What did people do before Facebook? The ability to check out what friends and acquaintances are doing, for some, has become part of everyday life.  However, for others it has had unexpected and costly consequences.  You would have possibly heard the tales already – employee gets fired for badmouthing boss on Facebook or for taking a “sickie” and posting about it.  Recently, for one Gisborne man, the decision to call in sick for work and then go on a family vacation cost him his job when photographs turned up on Facebook and were shown to his boss.

The decision to dismiss Mr Bruce Taiapa, a Gisborne youth services worker, for misusing his sick leave entitlements was recently upheld by the Employment Relations Authority in Taiapa v Te Runanga O Turanganui A Kiwa [2012] NZERA Auckland 252.

After he was unable to obtain leave for a family trip he had already arranged, Mr Taiapa called in sick claiming that he had damaged his calf muscle and that his doctor had declared him unfit for work.  Unfortunately for Mr Taiapa, a colleague had seen him leaving town with his family that day.  His manager was also shown a photograph from Facebook which had been taken at a sporting event and showed Mr Taiapa seated on a wooden grandstand smiling and giving the thumbs up with what the Authority described as “a large female sitting on his knee”.  Naturally, Mr Taiapa’s manager concluded there was reason to suspect he was misusing sick leave entitlements.

After carrying out an investigation, Mr Taiapa’s employer terminated his employment and argued in the Authority that the dismissal was justified as Mr Taiapa had engaged in serious misconduct by dishonestly taking sick leave for his own personal reasons.

Mr Taiaka argued that his employer could not look behind his medical certificate because he was entitled to manage his health as he saw fit and that he was doing nothing wrong by travelling out of town with his family for seven days whilst on sick leave.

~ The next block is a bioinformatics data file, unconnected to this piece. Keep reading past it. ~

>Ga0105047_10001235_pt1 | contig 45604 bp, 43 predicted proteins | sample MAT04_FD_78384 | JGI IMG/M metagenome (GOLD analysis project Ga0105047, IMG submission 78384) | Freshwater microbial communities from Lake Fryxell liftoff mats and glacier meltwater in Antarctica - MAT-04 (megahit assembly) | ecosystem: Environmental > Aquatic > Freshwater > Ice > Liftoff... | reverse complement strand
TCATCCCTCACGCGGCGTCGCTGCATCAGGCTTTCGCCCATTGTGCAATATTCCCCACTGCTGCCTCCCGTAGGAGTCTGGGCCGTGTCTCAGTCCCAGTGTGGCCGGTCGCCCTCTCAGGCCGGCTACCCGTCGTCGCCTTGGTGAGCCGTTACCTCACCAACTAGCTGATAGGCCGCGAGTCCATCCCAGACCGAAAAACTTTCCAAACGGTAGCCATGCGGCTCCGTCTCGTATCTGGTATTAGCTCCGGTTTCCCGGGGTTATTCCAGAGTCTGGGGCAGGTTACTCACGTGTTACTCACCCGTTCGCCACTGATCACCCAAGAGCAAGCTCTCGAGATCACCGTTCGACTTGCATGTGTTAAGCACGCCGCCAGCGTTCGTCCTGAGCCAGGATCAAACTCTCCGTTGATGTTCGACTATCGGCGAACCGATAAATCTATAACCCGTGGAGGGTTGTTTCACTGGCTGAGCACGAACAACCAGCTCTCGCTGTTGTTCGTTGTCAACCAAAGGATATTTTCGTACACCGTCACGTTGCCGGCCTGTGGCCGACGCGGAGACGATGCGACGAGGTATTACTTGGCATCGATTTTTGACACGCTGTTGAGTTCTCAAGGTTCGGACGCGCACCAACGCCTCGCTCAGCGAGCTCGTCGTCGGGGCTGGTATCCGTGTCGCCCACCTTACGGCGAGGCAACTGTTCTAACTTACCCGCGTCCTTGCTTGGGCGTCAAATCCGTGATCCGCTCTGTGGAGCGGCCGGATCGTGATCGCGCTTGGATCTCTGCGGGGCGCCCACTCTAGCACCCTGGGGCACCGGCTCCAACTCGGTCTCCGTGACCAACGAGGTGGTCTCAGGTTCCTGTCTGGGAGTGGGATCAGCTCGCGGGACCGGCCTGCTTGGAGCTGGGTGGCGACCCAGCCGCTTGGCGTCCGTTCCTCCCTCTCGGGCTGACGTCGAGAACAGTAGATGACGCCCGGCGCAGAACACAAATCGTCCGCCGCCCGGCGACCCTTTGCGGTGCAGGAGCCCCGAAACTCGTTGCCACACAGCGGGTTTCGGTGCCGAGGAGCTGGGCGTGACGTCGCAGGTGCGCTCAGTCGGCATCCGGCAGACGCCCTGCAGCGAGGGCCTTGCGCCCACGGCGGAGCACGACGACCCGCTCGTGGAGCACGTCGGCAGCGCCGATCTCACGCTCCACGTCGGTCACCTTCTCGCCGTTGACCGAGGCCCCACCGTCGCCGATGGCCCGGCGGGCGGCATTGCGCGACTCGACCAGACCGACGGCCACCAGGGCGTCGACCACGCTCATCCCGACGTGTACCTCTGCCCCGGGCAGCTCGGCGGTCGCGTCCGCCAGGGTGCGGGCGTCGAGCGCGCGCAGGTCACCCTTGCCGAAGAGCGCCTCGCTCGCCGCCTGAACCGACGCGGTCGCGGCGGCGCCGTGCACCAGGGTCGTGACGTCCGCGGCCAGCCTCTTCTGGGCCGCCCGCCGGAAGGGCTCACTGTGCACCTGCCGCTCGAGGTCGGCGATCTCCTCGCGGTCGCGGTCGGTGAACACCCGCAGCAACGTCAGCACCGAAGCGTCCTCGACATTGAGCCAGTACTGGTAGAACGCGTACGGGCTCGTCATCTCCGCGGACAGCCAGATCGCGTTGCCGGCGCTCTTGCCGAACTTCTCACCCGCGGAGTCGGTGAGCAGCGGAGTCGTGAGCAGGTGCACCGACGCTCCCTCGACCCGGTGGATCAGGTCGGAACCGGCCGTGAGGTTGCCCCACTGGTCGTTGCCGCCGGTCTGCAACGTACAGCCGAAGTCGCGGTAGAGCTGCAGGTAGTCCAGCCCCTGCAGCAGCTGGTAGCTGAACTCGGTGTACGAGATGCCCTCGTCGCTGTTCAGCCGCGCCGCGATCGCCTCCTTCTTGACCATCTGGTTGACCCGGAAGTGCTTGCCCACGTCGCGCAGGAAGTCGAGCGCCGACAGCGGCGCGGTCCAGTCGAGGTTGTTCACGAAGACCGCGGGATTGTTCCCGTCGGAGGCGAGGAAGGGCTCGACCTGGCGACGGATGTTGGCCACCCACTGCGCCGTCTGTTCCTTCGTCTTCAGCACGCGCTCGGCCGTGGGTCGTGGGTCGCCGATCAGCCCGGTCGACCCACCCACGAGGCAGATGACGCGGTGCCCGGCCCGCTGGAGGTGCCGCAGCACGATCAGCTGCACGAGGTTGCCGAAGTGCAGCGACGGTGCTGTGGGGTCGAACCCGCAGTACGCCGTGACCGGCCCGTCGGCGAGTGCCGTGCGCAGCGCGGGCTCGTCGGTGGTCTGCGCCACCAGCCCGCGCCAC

The Authority disagreed with Mr Taiaka and held that he had been justifiably dismissed.  It held that it was open to a fair and reasonable employer to view Mr Taiapa’s actions as dishonest and to conclude that they undermined the necessary trust and confidence in the employment relationship.  The Authority also noted that the evidence to support an allegation of dishonesty must be commensurate with the seriousness of that allegation and held that the evidence met that high standard, thanks no doubt in part to the photographs posted on Facebook.

The Holidays Act 2003 sets out that employees are entitled to take sick leave when they, their spouse or dependant is sick or injured.  It is also important to note that an employer may now request an employee to provide proof of sickness within three days, without needing reasonable suspicion, provided the employer covers the reasonable costs of obtaining that proof and informs the employee as early as possible that it is required.

This decision should act as a cautionary tale to all employees about what sort of behaviour is acceptable when taking sick leave.  Although it is not necessary to be confined to bed, an employee must decide what is reasonable when deemed unfit for work.  For example, heading out to the supermarket, doctor, pharmacy and even a video store is likely to be found reasonable.  Heading out of town on vacation, to sporting events, going to the gym, pub or movies is not.  Once again, employees are reminded of the powers of Facebook and how that photograph snapped when you are taking a “sickie” may be posted up for the world, and more significantly your employer, to see.

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